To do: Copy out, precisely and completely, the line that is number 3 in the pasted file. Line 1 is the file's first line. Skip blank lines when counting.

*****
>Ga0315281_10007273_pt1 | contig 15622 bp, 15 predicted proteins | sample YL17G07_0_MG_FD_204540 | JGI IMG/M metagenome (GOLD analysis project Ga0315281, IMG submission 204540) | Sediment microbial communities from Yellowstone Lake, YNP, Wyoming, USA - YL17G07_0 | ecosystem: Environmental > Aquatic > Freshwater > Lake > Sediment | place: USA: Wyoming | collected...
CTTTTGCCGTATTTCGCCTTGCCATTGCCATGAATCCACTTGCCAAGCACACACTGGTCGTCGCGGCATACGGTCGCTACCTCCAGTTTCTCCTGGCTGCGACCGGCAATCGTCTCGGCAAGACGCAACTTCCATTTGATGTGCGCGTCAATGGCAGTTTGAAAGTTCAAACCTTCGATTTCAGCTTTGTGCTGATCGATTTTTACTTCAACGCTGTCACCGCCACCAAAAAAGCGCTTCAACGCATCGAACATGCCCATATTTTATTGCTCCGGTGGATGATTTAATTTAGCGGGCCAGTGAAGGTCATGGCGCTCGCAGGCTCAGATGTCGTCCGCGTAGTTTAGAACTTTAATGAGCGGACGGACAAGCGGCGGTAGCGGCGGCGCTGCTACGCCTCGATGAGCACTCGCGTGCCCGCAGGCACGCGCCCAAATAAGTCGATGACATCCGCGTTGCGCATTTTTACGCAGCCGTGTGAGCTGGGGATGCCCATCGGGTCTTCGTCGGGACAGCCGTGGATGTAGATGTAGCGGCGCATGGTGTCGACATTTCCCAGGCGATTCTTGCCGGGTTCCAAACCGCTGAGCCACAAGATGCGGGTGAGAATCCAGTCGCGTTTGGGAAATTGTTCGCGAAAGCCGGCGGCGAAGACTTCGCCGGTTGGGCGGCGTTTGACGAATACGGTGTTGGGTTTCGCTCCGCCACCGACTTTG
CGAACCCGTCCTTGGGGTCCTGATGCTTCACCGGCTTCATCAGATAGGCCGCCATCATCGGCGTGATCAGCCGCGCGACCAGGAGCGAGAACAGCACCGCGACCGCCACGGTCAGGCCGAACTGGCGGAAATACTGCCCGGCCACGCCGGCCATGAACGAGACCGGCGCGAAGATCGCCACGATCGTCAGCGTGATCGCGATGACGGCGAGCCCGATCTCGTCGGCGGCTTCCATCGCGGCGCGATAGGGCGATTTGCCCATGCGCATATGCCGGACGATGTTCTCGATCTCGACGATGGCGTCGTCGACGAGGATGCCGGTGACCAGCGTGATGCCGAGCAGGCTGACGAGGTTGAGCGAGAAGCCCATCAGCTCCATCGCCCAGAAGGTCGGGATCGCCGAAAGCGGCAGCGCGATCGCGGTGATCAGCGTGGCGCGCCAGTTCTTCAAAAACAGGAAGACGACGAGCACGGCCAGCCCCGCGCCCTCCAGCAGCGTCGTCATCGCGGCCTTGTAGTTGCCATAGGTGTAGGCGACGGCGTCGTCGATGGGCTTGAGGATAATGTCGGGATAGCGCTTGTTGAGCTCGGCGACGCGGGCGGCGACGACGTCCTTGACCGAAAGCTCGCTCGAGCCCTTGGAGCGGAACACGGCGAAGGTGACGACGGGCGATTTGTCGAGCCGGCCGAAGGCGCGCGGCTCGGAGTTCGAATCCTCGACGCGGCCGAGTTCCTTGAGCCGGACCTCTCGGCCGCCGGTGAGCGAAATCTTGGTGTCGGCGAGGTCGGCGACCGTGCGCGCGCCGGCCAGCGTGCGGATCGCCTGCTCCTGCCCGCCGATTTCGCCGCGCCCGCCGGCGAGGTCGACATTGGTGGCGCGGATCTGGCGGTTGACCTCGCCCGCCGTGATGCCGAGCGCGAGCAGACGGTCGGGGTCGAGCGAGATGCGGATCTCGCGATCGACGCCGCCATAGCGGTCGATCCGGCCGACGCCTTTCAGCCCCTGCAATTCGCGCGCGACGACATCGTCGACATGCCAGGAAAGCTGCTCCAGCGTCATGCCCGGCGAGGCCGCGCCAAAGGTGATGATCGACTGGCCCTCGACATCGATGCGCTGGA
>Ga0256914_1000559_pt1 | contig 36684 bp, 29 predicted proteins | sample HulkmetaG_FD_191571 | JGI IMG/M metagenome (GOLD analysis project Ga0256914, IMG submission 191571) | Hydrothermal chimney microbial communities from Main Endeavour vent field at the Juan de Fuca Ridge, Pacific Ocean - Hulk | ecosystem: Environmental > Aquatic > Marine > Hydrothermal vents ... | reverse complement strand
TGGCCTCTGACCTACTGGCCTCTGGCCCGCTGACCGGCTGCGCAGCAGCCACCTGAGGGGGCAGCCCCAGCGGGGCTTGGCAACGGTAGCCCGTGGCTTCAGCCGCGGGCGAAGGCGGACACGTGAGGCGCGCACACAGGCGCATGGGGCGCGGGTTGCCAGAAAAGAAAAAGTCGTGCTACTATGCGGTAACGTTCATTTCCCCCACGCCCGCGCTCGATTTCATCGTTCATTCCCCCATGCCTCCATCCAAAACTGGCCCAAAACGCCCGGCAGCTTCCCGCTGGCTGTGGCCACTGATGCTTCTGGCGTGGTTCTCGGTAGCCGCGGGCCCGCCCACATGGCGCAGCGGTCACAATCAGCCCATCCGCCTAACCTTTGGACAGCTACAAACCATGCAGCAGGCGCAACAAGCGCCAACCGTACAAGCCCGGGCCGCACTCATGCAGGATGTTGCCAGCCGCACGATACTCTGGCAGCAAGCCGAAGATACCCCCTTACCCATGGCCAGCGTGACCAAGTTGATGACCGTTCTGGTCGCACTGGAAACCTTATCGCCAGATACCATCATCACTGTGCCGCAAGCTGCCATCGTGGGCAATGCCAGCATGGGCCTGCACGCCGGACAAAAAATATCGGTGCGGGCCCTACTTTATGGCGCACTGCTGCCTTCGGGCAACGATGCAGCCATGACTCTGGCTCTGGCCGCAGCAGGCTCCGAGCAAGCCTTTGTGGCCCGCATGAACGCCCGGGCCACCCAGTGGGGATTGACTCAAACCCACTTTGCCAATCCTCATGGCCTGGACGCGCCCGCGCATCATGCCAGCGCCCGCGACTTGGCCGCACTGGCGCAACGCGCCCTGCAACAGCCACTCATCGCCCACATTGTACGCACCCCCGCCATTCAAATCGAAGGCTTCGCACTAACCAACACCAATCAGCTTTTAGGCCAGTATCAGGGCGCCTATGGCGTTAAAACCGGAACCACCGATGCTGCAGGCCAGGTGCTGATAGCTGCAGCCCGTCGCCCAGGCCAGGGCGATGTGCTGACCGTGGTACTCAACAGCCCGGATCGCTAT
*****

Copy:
CGAACCCGTCCTTGGGGTCCTGATGCTTCACCGGCTTCATCAGATAGGCCGCCATCATCGGCGTGATCAGCCGCGCGACCAGGAGCGAGAACAGCACCGCGACCGCCACGGTCAGGCCGAACTGGCGGAAATACTGCCCGGCCACGCCGGCCATGAACGAGACCGGCGCGAAGATCGCCACGATCGTCAGCGTGATCGCGATGACGGCGAGCCCGATCTCGTCGGCGGCTTCCATCGCGGCGCGATAGGGCGATTTGCCCATGCGCATATGCCGGACGATGTTCTCGATCTCGACGATGGCGTCGTCGACGAGGATGCCGGTGACCAGCGTGATGCCGAGCAGGCTGACGAGGTTGAGCGAGAAGCCCATCAGCTCCATCGCCCAGAAGGTCGGGATCGCCGAAAGCGGCAGCGCGATCGCGGTGATCAGCGTGGCGCGCCAGTTCTTCAAAAACAGGAAGACGACGAGCACGGCCAGCCCCGCGCCCTCCAGCAGCGTCGTCATCGCGGCCTTGTAGTTGCCATAGGTGTAGGCGACGGCGTCGTCGATGGGCTTGAGGATAATGTCGGGATAGCGCTTGTTGAGCTCGGCGACGCGGGCGGCGACGACGTCCTTGACCGAAAGCTCGCTCGAGCCCTTGGAGCGGAACACGGCGAAGGTGACGACGGGCGATTTGTCGAGCCGGCCGAAGGCGCGCGGCTCGGAGTTCGAATCCTCGACGCGGCCGAGTTCCTTGAGCCGGACCTCTCGGCCGCCGGTGAGCGAAATCTTGGTGTCGGCGAGGTCGGCGACCGTGCGCGCGCCGGCCAGCGTGCGGATCGCCTGCTCCTGCCCGCCGATTTCGCCGCGCCCGCCGGCGAGGTCGACATTGGTGGCGCGGATCTGGCGGTTGACCTCGCCCGCCGTGATGCCGAGCGCGAGCAGACGGTCGGGGTCGAGCGAGATGCGGATCTCGCGATCGACGCCGCCATAGCGGTCGATCCGGCCGACGCCTTTCAGCCCCTGCAATTCGCGCGCGACGACATCGTCGACATGCCAGGAAAGCTGCTCCAGCGTCATGCCCGGCGAGGCCGCGCCAAAGGTGATGATCGACTGGCCCTCGACATCGATGCGCTGGA